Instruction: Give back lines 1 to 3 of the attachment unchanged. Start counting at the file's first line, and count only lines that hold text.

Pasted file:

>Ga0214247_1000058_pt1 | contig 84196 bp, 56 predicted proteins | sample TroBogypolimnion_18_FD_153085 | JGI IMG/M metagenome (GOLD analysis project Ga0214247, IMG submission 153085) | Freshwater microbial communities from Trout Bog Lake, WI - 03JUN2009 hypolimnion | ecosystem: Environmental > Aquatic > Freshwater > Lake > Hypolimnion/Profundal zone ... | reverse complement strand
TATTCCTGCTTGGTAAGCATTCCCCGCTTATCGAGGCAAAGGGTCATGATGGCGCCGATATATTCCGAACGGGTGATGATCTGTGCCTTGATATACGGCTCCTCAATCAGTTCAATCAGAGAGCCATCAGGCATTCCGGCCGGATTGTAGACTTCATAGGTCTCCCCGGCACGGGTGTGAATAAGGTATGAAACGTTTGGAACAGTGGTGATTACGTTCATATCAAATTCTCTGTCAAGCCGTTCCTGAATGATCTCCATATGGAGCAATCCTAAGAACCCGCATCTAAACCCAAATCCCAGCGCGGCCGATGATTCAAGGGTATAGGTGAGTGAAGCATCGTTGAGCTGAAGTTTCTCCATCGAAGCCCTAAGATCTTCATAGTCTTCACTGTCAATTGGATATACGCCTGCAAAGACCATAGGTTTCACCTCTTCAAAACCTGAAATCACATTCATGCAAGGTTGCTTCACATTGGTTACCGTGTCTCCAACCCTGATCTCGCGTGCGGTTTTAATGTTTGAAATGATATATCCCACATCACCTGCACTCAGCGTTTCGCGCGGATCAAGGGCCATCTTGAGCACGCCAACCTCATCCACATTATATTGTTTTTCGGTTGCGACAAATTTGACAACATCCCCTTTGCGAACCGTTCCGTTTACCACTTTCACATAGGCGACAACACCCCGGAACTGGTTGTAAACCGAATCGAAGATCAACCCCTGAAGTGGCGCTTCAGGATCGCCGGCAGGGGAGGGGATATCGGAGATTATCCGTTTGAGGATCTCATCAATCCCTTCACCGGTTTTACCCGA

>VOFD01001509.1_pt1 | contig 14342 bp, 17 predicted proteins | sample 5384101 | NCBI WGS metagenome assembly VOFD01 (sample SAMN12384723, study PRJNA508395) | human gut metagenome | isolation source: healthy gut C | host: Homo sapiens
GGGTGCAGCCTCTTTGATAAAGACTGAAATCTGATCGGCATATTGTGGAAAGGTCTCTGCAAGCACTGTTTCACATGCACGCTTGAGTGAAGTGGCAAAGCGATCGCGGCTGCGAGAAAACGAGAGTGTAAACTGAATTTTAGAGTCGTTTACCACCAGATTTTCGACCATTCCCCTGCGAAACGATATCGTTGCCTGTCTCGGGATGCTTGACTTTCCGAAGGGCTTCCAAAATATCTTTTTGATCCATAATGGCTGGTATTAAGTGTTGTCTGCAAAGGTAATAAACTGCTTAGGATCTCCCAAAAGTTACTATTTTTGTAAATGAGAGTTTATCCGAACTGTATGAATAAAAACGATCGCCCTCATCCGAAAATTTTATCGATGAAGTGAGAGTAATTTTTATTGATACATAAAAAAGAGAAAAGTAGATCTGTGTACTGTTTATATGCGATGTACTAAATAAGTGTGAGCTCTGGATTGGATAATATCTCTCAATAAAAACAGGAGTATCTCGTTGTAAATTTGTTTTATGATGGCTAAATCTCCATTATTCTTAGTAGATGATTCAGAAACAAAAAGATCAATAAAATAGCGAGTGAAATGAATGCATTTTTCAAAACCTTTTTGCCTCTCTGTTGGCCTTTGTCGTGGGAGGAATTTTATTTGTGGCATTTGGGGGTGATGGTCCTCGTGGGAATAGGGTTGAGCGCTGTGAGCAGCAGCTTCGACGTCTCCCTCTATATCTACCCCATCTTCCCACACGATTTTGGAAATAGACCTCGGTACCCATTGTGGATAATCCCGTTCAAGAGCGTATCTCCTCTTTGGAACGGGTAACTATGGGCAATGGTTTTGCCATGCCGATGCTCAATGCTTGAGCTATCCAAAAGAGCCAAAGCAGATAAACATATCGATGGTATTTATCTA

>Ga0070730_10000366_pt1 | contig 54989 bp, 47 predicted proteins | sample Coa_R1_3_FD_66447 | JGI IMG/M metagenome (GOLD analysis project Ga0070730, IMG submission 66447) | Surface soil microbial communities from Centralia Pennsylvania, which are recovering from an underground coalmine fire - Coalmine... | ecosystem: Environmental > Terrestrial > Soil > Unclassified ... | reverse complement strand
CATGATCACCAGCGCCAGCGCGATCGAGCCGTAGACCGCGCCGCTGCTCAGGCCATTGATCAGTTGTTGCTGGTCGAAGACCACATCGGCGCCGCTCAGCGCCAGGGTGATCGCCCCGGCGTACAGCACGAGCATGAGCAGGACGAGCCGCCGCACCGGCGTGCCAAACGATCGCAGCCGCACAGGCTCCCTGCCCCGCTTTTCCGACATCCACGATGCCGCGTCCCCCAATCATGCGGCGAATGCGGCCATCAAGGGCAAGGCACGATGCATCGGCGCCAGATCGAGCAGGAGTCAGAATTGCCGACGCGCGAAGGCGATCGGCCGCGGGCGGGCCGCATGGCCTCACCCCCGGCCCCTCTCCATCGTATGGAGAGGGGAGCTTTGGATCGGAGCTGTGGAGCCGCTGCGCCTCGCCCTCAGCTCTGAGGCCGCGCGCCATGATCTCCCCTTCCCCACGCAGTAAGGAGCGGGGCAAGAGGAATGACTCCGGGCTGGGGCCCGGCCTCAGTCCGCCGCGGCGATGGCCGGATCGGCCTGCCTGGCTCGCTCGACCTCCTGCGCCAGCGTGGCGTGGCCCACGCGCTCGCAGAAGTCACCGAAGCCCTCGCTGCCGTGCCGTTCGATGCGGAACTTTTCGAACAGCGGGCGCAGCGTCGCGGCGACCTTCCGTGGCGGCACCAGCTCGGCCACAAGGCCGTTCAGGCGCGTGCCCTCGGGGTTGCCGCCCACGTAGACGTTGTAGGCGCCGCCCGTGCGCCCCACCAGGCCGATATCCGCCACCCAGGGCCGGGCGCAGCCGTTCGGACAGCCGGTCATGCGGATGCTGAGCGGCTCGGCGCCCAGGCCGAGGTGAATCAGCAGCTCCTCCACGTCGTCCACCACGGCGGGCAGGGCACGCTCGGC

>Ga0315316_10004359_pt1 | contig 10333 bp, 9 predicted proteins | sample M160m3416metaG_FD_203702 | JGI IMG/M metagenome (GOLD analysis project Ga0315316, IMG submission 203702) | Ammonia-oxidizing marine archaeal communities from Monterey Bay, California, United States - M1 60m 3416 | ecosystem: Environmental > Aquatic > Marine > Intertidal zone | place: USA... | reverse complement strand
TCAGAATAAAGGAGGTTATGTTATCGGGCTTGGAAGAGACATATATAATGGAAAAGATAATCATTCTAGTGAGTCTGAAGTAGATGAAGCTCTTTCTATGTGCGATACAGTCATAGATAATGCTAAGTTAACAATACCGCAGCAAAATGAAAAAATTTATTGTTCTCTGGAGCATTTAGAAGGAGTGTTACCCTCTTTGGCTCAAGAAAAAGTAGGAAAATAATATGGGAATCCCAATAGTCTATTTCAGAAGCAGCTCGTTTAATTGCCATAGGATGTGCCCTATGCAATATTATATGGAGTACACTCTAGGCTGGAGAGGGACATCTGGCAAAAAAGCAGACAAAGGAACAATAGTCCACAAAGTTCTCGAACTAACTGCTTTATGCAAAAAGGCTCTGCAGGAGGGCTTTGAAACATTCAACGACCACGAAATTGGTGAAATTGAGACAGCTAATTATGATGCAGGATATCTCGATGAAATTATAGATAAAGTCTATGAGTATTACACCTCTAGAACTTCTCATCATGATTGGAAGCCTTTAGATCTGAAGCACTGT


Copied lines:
>Ga0214247_1000058_pt1 | contig 84196 bp, 56 predicted proteins | sample TroBogypolimnion_18_FD_153085 | JGI IMG/M metagenome (GOLD analysis project Ga0214247, IMG submission 153085) | Freshwater microbial communities from Trout Bog Lake, WI - 03JUN2009 hypolimnion | ecosystem: Environmental > Aquatic > Freshwater > Lake > Hypolimnion/Profundal zone ... | reverse complement strand
TATTCCTGCTTGGTAAGCATTCCCCGCTTATCGAGGCAAAGGGTCATGATGGCGCCGATATATTCCGAACGGGTGATGATCTGTGCCTTGATATACGGCTCCTCAATCAGTTCAATCAGAGAGCCATCAGGCATTCCGGCCGGATTGTAGACTTCATAGGTCTCCCCGGCACGGGTGTGAATAAGGTATGAAACGTTTGGAACAGTGGTGATTACGTTCATATCAAATTCTCTGTCAAGCCGTTCCTGAATGATCTCCATATGGAGCAATCCTAAGAACCCGCATCTAAACCCAAATCCCAGCGCGGCCGATGATTCAAGGGTATAGGTGAGTGAAGCATCGTTGAGCTGAAGTTTCTCCATCGAAGCCCTAAGATCTTCATAGTCTTCACTGTCAATTGGATATACGCCTGCAAAGACCATAGGTTTCACCTCTTCAAAACCTGAAATCACATTCATGCAAGGTTGCTTCACATTGGTTACCGTGTCTCCAACCCTGATCTCGCGTGCGGTTTTAATGTTTGAAATGATATATCCCACATCACCTGCACTCAGCGTTTCGCGCGGATCAAGGGCCATCTTGAGCACGCCAACCTCATCCACATTATATTGTTTTTCGGTTGCGACAAATTTGACAACATCCCCTTTGCGAACCGTTCCGTTTACCACTTTCACATAGGCGACAACACCCCGGAACTGGTTGTAAACCGAATCGAAGATCAACCCCTGAAGTGGCGCTTCAGGATCGCCGGCAGGGGAGGGGATATCGGAGATTATCCGTTTGAGGATCTCATCAATCCCTTCACCGGTTTTACCCGA

>VOFD01001509.1_pt1 | contig 14342 bp, 17 predicted proteins | sample 5384101 | NCBI WGS metagenome assembly VOFD01 (sample SAMN12384723, study PRJNA508395) | human gut metagenome | isolation source: healthy gut C | host: Homo sapiens